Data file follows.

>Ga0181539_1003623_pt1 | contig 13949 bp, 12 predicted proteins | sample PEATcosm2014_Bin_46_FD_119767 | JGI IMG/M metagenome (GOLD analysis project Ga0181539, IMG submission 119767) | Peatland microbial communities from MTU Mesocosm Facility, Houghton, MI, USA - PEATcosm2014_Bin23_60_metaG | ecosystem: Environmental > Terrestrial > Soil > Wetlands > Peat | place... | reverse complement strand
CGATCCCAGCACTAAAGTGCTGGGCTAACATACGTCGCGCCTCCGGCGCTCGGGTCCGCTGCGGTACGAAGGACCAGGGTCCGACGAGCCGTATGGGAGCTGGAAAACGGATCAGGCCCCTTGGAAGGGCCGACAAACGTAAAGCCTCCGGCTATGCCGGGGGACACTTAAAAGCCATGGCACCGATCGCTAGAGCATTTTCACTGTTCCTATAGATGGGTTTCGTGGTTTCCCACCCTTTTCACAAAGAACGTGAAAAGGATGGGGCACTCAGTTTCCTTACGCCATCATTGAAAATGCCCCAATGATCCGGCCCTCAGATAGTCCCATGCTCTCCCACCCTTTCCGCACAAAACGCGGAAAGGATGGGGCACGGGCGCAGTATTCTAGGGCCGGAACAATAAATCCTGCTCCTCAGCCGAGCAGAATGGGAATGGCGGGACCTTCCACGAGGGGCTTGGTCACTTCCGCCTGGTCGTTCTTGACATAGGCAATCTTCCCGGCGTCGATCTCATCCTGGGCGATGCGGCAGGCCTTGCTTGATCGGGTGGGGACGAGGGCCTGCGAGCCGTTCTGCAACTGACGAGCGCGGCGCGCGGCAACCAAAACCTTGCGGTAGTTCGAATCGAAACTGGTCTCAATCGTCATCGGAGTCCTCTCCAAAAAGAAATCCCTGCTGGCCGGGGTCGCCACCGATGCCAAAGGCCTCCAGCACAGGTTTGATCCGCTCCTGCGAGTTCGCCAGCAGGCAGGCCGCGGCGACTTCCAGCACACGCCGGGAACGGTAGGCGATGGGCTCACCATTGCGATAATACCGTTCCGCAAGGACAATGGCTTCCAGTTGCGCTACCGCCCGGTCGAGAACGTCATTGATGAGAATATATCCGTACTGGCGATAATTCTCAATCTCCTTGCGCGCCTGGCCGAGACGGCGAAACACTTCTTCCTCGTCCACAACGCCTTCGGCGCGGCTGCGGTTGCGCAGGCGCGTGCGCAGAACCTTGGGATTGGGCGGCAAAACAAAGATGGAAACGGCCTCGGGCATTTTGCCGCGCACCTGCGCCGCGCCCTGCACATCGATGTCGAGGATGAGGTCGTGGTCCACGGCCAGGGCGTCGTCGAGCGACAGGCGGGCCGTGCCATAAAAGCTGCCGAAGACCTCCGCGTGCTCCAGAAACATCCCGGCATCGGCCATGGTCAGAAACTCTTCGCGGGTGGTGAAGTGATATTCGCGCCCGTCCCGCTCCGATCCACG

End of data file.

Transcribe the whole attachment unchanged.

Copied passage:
>Ga0181539_1003623_pt1 | contig 13949 bp, 12 predicted proteins | sample PEATcosm2014_Bin_46_FD_119767 | JGI IMG/M metagenome (GOLD analysis project Ga0181539, IMG submission 119767) | Peatland microbial communities from MTU Mesocosm Facility, Houghton, MI, USA - PEATcosm2014_Bin23_60_metaG | ecosystem: Environmental > Terrestrial > Soil > Wetlands > Peat | place... | reverse complement strand
CGATCCCAGCACTAAAGTGCTGGGCTAACATACGTCGCGCCTCCGGCGCTCGGGTCCGCTGCGGTACGAAGGACCAGGGTCCGACGAGCCGTATGGGAGCTGGAAAACGGATCAGGCCCCTTGGAAGGGCCGACAAACGTAAAGCCTCCGGCTATGCCGGGGGACACTTAAAAGCCATGGCACCGATCGCTAGAGCATTTTCACTGTTCCTATAGATGGGTTTCGTGGTTTCCCACCCTTTTCACAAAGAACGTGAAAAGGATGGGGCACTCAGTTTCCTTACGCCATCATTGAAAATGCCCCAATGATCCGGCCCTCAGATAGTCCCATGCTCTCCCACCCTTTCCGCACAAAACGCGGAAAGGATGGGGCACGGGCGCAGTATTCTAGGGCCGGAACAATAAATCCTGCTCCTCAGCCGAGCAGAATGGGAATGGCGGGACCTTCCACGAGGGGCTTGGTCACTTCCGCCTGGTCGTTCTTGACATAGGCAATCTTCCCGGCGTCGATCTCATCCTGGGCGATGCGGCAGGCCTTGCTTGATCGGGTGGGGACGAGGGCCTGCGAGCCGTTCTGCAACTGACGAGCGCGGCGCGCGGCAACCAAAACCTTGCGGTAGTTCGAATCGAAACTGGTCTCAATCGTCATCGGAGTCCTCTCCAAAAAGAAATCCCTGCTGGCCGGGGTCGCCACCGATGCCAAAGGCCTCCAGCACAGGTTTGATCCGCTCCTGCGAGTTCGCCAGCAGGCAGGCCGCGGCGACTTCCAGCACACGCCGGGAACGGTAGGCGATGGGCTCACCATTGCGATAATACCGTTCCGCAAGGACAATGGCTTCCAGTTGCGCTACCGCCCGGTCGAGAACGTCATTGATGAGAATATATCCGTACTGGCGATAATTCTCAATCTCCTTGCGCGCCTGGCCGAGACGGCGAAACACTTCTTCCTCGTCCACAACGCCTTCGGCGCGGCTGCGGTTGCGCAGGCGCGTGCGCAGAACCTTGGGATTGGGCGGCAAAACAAAGATGGAAACGGCCTCGGGCATTTTGCCGCGCACCTGCGCCGCGCCCTGCACATCGATGTCGAGGATGAGGTCGTGGTCCACGGCCAGGGCGTCGTCGAGCGACAGGCGGGCCGTGCCATAAAAGCTGCCGAAGACCTCCGCGTGCTCCAGAAACATCCCGGCATCGGCCATGGTCAGAAACTCTTCGCGGGTGGTGAAGTGATATTCGCGCCCGTCCCGCTCCGATCCACG